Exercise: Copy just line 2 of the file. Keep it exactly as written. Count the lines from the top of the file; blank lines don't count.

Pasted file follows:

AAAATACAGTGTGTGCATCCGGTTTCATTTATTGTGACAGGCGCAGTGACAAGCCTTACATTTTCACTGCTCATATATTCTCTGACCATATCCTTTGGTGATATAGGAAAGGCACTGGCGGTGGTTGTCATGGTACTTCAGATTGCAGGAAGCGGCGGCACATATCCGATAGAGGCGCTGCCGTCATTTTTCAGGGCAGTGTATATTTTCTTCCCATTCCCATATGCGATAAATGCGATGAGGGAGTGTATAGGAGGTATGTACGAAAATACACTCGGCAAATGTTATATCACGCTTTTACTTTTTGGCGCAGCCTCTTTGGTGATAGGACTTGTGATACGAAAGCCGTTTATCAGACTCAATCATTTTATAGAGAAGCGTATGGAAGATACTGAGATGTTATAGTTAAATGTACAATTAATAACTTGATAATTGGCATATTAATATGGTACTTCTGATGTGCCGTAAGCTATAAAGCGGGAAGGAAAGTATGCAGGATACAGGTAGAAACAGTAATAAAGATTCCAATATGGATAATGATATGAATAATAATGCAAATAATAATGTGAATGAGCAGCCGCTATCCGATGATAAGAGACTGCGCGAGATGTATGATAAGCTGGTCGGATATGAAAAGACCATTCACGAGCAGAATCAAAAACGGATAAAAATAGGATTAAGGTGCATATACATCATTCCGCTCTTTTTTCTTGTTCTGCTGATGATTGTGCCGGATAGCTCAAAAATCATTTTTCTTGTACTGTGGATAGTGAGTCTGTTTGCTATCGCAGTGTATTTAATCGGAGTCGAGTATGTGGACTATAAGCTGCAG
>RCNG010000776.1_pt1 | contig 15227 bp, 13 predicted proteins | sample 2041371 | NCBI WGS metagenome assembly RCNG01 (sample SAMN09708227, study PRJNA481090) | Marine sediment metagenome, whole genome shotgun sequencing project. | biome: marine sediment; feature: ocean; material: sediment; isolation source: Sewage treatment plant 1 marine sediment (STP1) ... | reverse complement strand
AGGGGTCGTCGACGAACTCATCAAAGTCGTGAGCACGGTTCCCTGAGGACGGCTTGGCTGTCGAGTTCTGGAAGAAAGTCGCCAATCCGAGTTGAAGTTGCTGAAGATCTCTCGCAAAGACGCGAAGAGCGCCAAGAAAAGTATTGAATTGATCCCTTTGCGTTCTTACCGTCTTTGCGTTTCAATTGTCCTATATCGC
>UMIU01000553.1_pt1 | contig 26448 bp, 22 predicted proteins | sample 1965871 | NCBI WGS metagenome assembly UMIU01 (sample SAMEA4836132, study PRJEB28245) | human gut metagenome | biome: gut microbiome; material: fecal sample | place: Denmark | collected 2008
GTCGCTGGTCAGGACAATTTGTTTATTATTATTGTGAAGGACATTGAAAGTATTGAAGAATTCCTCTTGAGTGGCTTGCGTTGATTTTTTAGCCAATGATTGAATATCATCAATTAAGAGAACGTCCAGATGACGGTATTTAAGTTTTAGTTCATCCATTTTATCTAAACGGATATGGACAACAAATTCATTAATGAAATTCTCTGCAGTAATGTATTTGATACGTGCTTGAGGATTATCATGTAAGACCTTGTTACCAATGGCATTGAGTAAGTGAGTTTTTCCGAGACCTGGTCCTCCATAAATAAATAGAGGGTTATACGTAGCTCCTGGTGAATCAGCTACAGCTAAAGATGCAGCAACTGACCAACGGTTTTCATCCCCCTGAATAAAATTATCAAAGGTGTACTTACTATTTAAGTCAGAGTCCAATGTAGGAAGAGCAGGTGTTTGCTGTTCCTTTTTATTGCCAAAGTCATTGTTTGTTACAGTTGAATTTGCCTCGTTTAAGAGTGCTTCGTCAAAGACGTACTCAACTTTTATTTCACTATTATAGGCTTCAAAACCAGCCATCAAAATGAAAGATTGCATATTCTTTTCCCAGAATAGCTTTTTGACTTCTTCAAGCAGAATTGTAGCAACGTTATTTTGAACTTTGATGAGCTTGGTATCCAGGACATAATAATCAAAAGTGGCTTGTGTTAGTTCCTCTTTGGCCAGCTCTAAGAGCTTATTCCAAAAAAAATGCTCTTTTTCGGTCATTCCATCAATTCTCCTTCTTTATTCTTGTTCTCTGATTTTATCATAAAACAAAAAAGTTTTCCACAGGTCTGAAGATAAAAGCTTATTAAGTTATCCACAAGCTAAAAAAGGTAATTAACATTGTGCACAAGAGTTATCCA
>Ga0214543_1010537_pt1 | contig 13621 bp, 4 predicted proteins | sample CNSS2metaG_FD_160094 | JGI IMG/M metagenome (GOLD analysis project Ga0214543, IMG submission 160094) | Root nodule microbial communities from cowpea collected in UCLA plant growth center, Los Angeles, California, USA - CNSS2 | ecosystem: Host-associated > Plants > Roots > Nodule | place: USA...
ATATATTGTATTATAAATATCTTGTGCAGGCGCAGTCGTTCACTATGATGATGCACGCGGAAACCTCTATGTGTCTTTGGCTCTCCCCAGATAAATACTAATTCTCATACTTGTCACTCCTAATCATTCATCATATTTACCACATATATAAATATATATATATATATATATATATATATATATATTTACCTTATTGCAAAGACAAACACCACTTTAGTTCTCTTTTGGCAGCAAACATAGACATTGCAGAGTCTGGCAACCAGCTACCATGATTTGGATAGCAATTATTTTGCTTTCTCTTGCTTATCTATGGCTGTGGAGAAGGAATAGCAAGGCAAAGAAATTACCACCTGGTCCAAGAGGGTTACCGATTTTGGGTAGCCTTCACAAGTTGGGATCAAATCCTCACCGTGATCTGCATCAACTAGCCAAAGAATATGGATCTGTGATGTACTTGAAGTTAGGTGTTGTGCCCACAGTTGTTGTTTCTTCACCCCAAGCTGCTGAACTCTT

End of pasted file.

>RCNG010000776.1_pt1 | contig 15227 bp, 13 predicted proteins | sample 2041371 | NCBI WGS metagenome assembly RCNG01 (sample SAMN09708227, study PRJNA481090) | Marine sediment metagenome, whole genome shotgun sequencing project. | biome: marine sediment; feature: ocean; material: sediment; isolation source: Sewage treatment plant 1 marine sediment (STP1) ... | reverse complement strand